The Light Between Oceans

lightbtwoceans

Anyone who has read, studied or liked Thomas Hardy should watch this movie, based on M. L. Stedman’s novel. Fans of Alicia Vikander definitely do not want to miss this; and those who are not familiar with this actress should go and see for themselves what a wonderful actress she is.

From the beginning to the end, the movie is one picturesque opus.

The story begins in Dec 1918. Tom (Michael Fassbender) signs on to become a lighthouse keeper at Janus after nearly four years in the War so that he can savour the time of quiet and being alone. He has been left numb and frozen by the horros and experience and also can’t talk about the past, including his parents. The person who would change his plan is Isabel (Alicia Vikander) whom he marries. (Waltzing Matilda is the song played by the trio for the couple’s first dance after the wedding ceremony.)

Janus is in the direction of two oceans and no woman is allowed to visit unless she is the wife of the lighthouse keeper. Janus is named after the goddess January that has two faces. The month of January is also one in which people look forward to the new year and reflect back on the old.

By 31 May 1921, the couple have buried their first miscarried baby. Isabel is depressed and picked out notes on the old, terribly-out-of-tune piano. One day, Tom engaged a piano tuner to fix it up – such a surpise for Isabel – and the tune that he plays is from the Anna Magdelena Notebook by J S Bach, which is also what she plays later when Isabel suddenly starts to miscarry a second time.

On 25 April 1925, this baby is buried. Just two days later, a boat washes up and they find a baby and her dead father in it. It is such a coincidence that the baby appears now. Isabel persuades Tom to keep the baby as nobody knows she’s not theirs as Isabel’s pregnancy is known. They give the man a decent burial. Tom wants to report the matter, but Isabel is convincing in her argument that they can keep the baby and they are not doing anything wrong in keeping her and raising her as their own for the authorities would probably have been the baby to an orphanage otherwise as there is no school or any other amenity in the vicinity of the lighthouse. She insists they are saving the baby and the baby is theirs because she has come so soon after the miscarriage. Tom finally records that the baby has arrived early, taking them by surprise.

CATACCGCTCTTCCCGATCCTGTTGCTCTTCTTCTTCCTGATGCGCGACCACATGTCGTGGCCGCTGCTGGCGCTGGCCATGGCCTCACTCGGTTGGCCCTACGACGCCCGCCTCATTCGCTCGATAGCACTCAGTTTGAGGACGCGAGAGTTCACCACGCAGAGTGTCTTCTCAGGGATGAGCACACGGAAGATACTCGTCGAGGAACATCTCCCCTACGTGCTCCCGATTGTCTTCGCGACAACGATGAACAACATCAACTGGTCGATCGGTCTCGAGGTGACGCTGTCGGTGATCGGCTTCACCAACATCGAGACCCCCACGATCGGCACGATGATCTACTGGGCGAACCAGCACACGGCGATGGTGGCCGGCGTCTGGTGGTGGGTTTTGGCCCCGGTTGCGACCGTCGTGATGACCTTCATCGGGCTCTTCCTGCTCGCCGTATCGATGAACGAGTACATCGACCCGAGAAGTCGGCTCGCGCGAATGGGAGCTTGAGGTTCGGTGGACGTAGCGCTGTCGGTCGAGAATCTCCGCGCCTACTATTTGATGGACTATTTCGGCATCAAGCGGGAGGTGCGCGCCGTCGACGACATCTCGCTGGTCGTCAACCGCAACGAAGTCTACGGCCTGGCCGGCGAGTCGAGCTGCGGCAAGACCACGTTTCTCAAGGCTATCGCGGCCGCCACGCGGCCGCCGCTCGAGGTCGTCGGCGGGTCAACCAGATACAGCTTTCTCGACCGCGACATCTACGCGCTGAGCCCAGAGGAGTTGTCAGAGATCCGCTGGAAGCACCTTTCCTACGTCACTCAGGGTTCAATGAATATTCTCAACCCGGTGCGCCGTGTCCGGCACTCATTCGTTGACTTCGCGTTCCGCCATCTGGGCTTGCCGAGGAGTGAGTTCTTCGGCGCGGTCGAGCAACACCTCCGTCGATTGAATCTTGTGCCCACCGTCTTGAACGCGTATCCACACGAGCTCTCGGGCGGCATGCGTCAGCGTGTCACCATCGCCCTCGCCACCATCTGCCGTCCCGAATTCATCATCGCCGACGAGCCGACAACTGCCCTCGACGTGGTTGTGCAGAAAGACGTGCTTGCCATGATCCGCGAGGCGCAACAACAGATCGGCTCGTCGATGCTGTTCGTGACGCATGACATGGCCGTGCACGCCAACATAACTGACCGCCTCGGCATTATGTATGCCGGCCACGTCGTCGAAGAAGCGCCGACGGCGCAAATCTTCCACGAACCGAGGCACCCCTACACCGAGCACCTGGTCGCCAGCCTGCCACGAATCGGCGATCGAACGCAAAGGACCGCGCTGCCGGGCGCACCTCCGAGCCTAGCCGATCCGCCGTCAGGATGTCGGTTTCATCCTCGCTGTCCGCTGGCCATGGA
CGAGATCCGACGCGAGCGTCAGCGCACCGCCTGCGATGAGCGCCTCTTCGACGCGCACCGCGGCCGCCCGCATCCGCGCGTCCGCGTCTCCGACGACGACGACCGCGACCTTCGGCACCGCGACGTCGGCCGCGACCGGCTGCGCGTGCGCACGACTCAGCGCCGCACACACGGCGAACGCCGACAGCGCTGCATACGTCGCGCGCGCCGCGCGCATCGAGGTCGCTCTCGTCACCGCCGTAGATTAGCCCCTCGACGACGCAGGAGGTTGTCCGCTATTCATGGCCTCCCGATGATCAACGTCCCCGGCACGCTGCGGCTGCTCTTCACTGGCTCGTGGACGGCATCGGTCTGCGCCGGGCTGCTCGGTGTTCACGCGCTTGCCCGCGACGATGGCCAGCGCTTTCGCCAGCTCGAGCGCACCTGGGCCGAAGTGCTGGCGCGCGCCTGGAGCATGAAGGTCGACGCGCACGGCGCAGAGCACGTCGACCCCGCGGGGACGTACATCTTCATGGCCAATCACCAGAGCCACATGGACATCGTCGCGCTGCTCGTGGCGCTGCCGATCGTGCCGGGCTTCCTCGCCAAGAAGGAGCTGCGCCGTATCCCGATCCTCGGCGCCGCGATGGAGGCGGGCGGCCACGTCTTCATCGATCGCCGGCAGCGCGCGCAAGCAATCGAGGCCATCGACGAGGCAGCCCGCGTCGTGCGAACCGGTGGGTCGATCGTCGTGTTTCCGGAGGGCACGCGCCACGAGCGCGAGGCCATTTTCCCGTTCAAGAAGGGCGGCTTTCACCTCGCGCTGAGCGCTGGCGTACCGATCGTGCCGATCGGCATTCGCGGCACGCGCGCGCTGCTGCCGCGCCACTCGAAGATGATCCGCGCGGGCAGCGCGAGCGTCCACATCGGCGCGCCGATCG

They name the baby Lucy. Later, before Tom pushes the boat out to sea, he finds a fancy rattle that suggests that the baby must have come from a wealthy family.

On the day of Lucy’s christening, Tom discovers a widow (Rachel Weitz as Hannah) weeping by the grave of her husband and baby daughter lost at sea on 26 April 1925, and realises she must be the natural mother of Lucy.

From this moment on, the story gets really Tom Hardy-ish: all decisions will have consequences. I’m not giving away anymore of the plot here. Except to jump to the end of the movie where a grown up Lucy visits Tom with her newborn, named Christopher.

Filmed in New Zealand and Tasmania, the views are spectacular! Scenic and ilyllic and picturesque. The original music composed really brings out the atmosphere and moods of the different scenes.

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